Forums > MaxMSP

Algorithmic Suggestions

November 2, 2013 | 2:15 pm

Hi I have been working on the below patch I followed with one of the BAZ Tutorials. Simple Probability. Just wondering if anyone has any ideas how I can maybe move on from here and go further with the patch.

Im trying to get further into using algorithms in my music so any suggestions are welcome.

Thanks :)

<code>

– Pasted Max Patch, click to expand. –

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November 2, 2013 | 3:52 pm

The first step might be getting into weighted probability or trying out different random number distributions. Check out the Litter externals for generating different kinds of random values. Also, try playing around with applying probabilities to various parameters in music. It’s a pretty short leap to go from probabilities to Markov chains, so that might be something to check out as well. Here’s a little tutorial on it from the algorithmic composer blog. I also made a little patch that implements a weighted random probability table using the prob object.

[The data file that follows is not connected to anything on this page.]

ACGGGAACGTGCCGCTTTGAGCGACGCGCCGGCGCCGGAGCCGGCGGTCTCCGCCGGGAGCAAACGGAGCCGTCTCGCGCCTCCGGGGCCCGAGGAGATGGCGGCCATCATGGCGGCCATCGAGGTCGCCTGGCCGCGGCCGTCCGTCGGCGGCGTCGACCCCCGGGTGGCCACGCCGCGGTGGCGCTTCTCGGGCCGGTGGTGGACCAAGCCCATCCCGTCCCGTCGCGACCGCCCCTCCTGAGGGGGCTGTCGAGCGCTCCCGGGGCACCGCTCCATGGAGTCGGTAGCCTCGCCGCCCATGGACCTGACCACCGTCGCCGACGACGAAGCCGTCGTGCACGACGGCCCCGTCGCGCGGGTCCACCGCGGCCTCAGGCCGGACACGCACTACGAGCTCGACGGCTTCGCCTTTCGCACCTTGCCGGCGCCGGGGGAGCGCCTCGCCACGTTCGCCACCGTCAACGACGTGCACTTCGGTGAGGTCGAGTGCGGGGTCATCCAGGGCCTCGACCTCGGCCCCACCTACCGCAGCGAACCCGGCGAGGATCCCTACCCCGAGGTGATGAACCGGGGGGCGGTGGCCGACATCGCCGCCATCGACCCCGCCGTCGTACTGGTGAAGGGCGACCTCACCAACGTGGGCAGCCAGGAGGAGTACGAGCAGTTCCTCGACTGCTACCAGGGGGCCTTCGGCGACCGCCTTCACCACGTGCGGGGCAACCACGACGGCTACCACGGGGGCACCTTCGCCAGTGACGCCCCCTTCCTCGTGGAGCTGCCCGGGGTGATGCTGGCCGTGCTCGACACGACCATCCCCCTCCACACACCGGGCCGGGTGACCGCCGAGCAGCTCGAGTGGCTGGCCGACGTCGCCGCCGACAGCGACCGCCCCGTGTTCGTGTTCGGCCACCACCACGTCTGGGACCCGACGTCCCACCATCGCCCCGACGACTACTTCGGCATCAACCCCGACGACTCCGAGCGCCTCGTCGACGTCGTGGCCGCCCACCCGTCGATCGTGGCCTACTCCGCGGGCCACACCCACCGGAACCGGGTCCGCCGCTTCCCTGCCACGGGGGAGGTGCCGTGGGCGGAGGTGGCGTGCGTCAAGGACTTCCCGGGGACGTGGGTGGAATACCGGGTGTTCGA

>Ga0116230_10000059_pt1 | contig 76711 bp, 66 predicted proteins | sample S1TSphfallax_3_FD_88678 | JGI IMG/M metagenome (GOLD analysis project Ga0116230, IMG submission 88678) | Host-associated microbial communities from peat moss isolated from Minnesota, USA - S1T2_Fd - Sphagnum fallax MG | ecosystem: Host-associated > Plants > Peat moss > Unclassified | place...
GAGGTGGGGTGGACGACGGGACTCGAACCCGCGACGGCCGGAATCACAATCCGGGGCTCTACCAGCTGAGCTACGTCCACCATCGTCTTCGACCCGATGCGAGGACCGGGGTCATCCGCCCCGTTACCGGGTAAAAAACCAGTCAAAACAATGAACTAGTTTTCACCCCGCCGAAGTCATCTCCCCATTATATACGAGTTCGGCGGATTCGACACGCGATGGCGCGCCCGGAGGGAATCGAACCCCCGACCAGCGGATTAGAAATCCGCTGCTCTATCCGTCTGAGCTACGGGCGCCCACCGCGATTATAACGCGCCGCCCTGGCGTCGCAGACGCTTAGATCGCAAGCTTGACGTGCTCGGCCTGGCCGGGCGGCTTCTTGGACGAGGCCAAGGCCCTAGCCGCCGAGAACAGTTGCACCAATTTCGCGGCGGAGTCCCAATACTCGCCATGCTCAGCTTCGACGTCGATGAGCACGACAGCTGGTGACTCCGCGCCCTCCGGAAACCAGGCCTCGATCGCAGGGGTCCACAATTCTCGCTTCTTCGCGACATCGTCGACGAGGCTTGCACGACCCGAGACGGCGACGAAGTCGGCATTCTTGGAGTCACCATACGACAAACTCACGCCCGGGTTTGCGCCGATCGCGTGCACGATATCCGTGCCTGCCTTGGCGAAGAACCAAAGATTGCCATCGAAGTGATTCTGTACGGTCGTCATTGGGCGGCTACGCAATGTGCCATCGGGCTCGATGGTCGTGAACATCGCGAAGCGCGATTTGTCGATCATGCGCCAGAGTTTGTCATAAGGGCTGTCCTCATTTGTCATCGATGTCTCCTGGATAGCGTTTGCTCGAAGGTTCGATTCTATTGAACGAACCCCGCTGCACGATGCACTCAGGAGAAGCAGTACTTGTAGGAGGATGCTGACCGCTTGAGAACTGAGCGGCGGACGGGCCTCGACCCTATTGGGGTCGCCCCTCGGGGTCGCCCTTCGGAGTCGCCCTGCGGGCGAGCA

– Pasted Max Patch, click to expand. –

November 2, 2013 | 4:34 pm

Check out Chris Dobrian’s blog… http://algocomp.blogspot.com

He has a knack for simplifying complex subjects.


November 2, 2013 | 4:38 pm

Cool, thanks guys, thanks for the suggestions, will look into these in my exploration of more algorithms in music ;)


November 2, 2013 | 4:46 pm

John for some reason I cant paste your patch.


November 2, 2013 | 4:52 pm

do make sure to go do the regular max tutorials for a take on non-random systems too.

I dunno, I think algo patches focus too much on randomness.


November 2, 2013 | 4:55 pm

Really? I thought getting into probability and such would get me away from randomness. Definitely want to have good control over the outcomes and to be able to change the rules.


November 2, 2013 | 5:57 pm

Probability is probably (heh) the closest relative to randomness. If you want something that goes beyond that, try [drunk] which is already MUCH better than random and most probability things, in my opinion.

But what I really love is basically the output of complex systems. Take this patch:
<code>

– Pasted Max Patch, click to expand. –

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Now, it’s not random. And you can *totally* hear it’s not random. But the thing is, there’s this underlying musicality and *control* over the way it progresses, in my humble opinion. Can ya tell I love analogue sequencers? Yeah.

oh, and it sounds like this:

[audio src="https://dl.dropboxusercontent.com/u/12606333/wetterberg_-_big_fuzzy.mp3" /]


November 2, 2013 | 6:21 pm